Policies, procurements, and agency equities.
The UK on Tuesday decided to allow Huawei's equipment into nonsensitive parts of the country's 5G network, NPR reports. According to Computing, Britain's Department for Digital, Culture, Media and Sport (DCMS) stated that "high risk vendors [are] to be excluded from sensitive ‘core' parts of 5G and gigabit-capable networks." Additionally, these vendors will be only be permitted to supply up to thirty-five percent of the equipment used in nonsensitive parts of the network. CNBC summarizes the US Government's disappointment over the UK's decision, but Reuters quotes US Secretary of State Mike Pompeo as saying Thursday that he was "very confident that our two nations will find a way to work together to resolve this difference."
On Wednesday the European Union (which since then has dropped one member with Friday's Brexit) advocated for a similar approach to 5G for its twenty-seven member states, SC Magazine notes. EU countries will assess the risks associated with 5G providers and decide whether to ban or restrict certain vendors from their networks. Italy, for its part, doesn't plan to ban Huawei from participating in its 5G network, according to the New York Times.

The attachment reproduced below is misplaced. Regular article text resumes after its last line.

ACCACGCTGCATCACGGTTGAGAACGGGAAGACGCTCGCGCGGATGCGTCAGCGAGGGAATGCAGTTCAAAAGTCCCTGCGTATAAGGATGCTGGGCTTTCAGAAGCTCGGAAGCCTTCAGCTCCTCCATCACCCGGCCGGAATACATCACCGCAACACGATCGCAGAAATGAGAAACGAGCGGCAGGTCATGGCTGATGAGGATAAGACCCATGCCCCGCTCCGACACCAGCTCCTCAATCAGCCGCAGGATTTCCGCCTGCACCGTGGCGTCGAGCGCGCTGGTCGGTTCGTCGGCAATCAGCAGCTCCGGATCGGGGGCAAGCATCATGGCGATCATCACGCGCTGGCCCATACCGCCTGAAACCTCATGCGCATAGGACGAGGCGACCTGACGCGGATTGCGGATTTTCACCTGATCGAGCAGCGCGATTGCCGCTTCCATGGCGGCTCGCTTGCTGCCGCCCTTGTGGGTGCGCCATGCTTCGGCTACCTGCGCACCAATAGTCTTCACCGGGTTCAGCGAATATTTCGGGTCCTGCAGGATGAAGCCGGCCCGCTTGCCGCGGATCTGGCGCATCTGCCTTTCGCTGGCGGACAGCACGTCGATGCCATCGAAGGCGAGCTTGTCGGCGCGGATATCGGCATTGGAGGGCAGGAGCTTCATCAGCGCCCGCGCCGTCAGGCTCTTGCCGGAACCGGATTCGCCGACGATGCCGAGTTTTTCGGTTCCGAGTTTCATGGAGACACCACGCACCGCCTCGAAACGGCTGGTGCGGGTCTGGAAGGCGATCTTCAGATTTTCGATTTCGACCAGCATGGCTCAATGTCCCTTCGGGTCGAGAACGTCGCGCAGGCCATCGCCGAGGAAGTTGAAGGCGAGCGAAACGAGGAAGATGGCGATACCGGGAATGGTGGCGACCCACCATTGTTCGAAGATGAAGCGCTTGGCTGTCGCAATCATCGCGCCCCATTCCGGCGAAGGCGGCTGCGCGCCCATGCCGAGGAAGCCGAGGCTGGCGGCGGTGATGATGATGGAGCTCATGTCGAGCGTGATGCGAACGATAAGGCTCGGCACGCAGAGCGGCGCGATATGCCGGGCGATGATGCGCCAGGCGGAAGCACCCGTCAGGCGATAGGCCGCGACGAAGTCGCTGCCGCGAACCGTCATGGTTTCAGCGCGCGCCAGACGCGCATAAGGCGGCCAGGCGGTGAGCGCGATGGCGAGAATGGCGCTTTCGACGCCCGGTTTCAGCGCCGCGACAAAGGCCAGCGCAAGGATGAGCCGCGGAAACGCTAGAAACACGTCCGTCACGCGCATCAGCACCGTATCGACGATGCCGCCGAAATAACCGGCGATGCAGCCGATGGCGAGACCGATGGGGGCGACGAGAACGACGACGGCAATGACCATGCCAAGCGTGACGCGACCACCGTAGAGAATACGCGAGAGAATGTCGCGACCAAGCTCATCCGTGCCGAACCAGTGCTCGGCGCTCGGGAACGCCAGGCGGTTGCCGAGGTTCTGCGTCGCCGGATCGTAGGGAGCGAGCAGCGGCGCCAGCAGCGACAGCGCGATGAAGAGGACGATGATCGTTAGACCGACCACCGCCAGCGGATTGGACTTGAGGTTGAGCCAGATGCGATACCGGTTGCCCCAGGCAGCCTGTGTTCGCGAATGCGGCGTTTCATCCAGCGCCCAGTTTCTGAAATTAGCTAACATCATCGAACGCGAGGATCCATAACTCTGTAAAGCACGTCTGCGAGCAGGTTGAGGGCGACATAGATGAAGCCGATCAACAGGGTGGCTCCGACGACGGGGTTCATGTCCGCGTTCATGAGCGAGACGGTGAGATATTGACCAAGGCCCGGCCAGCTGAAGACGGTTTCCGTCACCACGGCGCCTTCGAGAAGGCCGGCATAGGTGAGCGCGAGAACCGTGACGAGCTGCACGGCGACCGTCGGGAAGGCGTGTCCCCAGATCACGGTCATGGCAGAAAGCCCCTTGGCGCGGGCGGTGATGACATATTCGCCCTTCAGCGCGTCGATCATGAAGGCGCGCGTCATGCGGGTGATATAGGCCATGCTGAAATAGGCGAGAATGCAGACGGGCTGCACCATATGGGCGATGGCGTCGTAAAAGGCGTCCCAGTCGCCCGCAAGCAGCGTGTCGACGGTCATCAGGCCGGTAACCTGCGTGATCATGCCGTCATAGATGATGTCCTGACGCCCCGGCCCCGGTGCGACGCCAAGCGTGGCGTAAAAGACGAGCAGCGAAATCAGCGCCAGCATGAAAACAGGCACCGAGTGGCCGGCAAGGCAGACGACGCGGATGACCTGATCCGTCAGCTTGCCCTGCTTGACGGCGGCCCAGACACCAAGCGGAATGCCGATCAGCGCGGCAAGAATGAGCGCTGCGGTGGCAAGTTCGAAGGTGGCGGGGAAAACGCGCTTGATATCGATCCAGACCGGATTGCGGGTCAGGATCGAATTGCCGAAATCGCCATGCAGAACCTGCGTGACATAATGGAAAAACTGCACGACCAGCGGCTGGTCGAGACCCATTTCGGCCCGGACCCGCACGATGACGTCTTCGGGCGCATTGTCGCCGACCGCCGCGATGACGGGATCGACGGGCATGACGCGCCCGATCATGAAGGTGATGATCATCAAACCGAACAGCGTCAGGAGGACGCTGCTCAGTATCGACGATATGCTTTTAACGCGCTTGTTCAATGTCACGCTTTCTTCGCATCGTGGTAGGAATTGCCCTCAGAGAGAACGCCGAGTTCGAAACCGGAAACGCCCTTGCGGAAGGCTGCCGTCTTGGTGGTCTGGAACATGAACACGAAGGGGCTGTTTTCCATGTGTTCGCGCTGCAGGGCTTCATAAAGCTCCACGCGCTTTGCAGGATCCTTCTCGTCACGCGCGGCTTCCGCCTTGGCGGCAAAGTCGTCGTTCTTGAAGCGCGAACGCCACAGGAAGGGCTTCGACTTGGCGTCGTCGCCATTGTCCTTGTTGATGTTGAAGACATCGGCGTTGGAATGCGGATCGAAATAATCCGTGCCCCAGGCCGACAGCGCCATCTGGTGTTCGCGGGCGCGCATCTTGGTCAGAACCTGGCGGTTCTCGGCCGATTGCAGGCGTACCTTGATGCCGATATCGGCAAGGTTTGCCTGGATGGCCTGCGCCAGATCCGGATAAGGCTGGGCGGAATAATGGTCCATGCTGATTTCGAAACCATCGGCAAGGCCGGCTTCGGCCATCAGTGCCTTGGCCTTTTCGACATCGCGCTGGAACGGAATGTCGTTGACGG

Russia has blocked Switzerland-based ProtonMail and Netherlands-based StartMail, claiming that the encrypted email services had been used to relay thousands of false bomb threats, Computing reports. Russia's data protection authority Roskomnadzor says ProtonMail refused to hand over the identities of the people behind the threats, but ProtonMail says it was never asked to do so. Likewise, StartMail stated that "If the Russian government brings a criminal matter (such as fake bomb threats) with proper evidence to the Dutch Authorities for Legal Assistance and/or to StartMail’s internal abuse team, StartMail will investigate and take action against the accounts in question if necessary. However, the Russian government has not contacted us on this matter."
Fortunes of commerce.